Russia Faces Testing Time in Iran

15:00 20.09.2010 • Andrey Areshev , political scientist, PhD (History)



In an interview with a Russian news agency, the U.S. Secretary of Defense, Robert Gates, once again touched upon the so-called Iran’s nuclear problem (actually, instead of the word ‘problem’ Tehran has been using ‘Iran’s nuclear issue’). Mr. Gates repeatedly announced that Washington does not rule out any scenarios, including a military attack on Iran. The Pentagon chief stressed that the U.S. welcomes Tehran’s peaceful nuclear program but suggested that Iran had been seeking ways to produce nukes.

Iran is becoming one of the key issues of foreign policy for Russia, and it covers a broader range of problems apart from ‘will the U.S. attack Iran and when’.

On 14th of September Moscow hosted an international conference on security in Iran. The talks brought together diplomats form Iran, Israel, Iraq and Russia, who shared their views on how the current situation in Iran might affect Russia’s role in global politics and in the system of regional security in the Middle East.

The participants made different predictions, which points to a lack of unity among experts on Iran. Some believe that the U.S. and its allies will not resort to any other means except propaganda or attempts to undermine the ruling regime in Tehran. Others are being more realistic.

If the U.S. acted on its own, it would have probably turned a blind eye on a possibility for Iran to obtain nukes-like they do it in case of Pakistan or North Korea. After all, the proliferation of nuclear weapons is inevitable process, and the problem is all about an approach to the issue. But if we suggest that Washington and Tel-Aviv have a kind of agreement on Iran, everything gets clearer.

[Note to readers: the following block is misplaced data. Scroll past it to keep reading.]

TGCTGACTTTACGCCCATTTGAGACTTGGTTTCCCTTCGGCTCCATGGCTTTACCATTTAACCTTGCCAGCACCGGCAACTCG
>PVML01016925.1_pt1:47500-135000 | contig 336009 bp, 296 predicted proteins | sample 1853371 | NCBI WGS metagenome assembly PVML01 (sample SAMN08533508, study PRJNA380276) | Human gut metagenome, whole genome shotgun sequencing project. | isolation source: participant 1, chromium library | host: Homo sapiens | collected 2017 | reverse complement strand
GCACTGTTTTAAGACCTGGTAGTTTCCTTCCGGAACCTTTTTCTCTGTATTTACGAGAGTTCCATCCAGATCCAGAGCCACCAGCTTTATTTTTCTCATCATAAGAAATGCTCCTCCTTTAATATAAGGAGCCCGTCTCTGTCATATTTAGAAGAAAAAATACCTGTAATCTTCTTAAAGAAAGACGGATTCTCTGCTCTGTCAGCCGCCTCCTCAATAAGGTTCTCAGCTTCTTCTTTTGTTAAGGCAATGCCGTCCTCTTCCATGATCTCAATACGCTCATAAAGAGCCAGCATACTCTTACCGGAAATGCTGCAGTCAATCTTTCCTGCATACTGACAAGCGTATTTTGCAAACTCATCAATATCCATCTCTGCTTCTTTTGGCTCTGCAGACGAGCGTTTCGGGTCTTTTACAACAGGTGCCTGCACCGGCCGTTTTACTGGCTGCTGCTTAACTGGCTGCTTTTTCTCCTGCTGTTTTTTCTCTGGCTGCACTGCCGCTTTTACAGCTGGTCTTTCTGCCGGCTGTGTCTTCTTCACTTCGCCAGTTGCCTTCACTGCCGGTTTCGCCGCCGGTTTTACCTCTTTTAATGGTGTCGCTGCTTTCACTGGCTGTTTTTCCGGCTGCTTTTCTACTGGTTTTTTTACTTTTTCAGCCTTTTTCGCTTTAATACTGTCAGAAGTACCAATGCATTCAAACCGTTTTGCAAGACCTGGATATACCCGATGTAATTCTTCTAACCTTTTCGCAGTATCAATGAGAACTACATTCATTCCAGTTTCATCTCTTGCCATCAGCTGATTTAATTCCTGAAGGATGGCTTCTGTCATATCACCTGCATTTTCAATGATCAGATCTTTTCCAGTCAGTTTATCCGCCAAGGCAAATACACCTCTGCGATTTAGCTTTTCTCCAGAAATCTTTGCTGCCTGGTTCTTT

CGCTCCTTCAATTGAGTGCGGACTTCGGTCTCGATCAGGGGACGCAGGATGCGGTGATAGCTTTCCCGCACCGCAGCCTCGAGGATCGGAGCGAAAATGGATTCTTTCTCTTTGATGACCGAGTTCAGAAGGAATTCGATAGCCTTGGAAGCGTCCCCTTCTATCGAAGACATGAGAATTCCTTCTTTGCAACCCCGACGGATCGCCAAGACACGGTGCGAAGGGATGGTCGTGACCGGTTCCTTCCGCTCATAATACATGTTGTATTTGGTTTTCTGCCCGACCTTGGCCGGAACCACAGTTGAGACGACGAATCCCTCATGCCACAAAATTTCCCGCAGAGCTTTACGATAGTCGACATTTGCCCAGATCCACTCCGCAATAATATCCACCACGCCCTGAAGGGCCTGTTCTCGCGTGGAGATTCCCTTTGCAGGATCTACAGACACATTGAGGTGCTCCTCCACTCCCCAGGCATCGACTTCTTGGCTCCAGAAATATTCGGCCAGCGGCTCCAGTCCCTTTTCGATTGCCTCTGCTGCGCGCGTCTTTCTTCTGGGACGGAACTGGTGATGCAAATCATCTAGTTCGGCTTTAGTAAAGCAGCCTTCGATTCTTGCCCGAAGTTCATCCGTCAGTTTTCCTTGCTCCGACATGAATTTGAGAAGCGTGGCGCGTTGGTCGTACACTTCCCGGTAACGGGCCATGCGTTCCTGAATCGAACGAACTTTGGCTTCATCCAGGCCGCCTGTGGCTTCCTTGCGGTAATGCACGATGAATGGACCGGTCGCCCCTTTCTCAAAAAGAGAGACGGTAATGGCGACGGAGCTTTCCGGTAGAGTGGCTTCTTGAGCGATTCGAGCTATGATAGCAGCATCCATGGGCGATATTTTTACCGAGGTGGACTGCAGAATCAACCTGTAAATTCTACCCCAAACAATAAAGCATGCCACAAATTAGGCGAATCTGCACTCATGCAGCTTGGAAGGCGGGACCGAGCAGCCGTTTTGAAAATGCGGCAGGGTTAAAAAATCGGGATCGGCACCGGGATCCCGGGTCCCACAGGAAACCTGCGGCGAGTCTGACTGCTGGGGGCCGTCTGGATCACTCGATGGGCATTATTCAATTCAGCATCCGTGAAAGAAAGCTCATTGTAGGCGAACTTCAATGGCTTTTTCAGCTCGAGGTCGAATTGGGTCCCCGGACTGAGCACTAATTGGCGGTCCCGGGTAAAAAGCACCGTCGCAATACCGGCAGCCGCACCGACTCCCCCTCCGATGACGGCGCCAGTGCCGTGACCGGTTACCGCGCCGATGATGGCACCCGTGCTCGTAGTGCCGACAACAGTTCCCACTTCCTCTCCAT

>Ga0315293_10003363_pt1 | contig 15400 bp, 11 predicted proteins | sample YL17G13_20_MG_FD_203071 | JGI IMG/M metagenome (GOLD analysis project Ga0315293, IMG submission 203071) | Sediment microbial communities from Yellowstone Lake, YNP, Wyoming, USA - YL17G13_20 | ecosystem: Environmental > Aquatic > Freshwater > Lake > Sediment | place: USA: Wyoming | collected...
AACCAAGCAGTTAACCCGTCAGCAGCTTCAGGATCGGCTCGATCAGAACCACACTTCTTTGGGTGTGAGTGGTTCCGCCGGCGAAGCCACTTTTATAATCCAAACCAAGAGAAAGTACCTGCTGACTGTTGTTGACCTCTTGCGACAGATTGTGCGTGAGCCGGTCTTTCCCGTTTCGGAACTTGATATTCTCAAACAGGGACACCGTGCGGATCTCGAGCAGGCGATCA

The intention of Iran to destroy the Jewish state is being much spoken about in Israel.Journalists quote Mahmoud Ahmadinejad, though his words are often taken out of context. And let the idea of converting Israel into an Arab-Jewish state seem extravagant- actually, it differs little from hostile words about a change of regime in Iran, a country surrounded by U.S. military bases and other facilities. Expert for the Russian Institute of Strategic Studies, Mr. A. Kuznetsov, thinks that a true reason for so much fuss being made about Iran is that the country does not obey to Washington like it used to be under the royal regime, when this notorious nuclear program was launched by the West.

A nuclear-free zone in the Middle East could have become the most suitable option to bring peace to the region. Still, two obstacles remain on the way: Israel’s intention to regain monopoly on nuclear weapons in the area, and, secondly, the U.S. attempts to maintain leadership in the Middle East. This region of Eurasia is among the key areas of influence for the U.S. Probably, Washington relies on a series of large-scale international conflicts in order to revive its weakening leadership.

Under these circumstances, sovereignty of Iran should have necessary geopolitical support.

How things are going on in Eurasia is determined also by the relations between Russia and Iran. And we should keep in mind that those differences which remain between Moscow and Tehran emerged long ago, and little can be improved if we rely only on the 1921 Soviet-Iranian Treaty of Turkmanchai. The Caspian Declaration of 2007 did not make countries, which do not comprise this region, abandon their plans to strengthen their positions in Central Asia. Despite some very promising signs in the previous years, in 2009 trade volume between Russia and Iran declined, and this tendency is likely to continue in future. It is also easy to see the difference in the number of flights between Moscow and Tel Aviv and Moscow and Tehran.

The ongoing tense discussions on Iran are expected to help Russia have enough scenarios of how to protect its interests in view of the Iranian problem and boost cooperation with Tehran on the most pressing issues.


The opinion of the author may not coincide with the position of editorial


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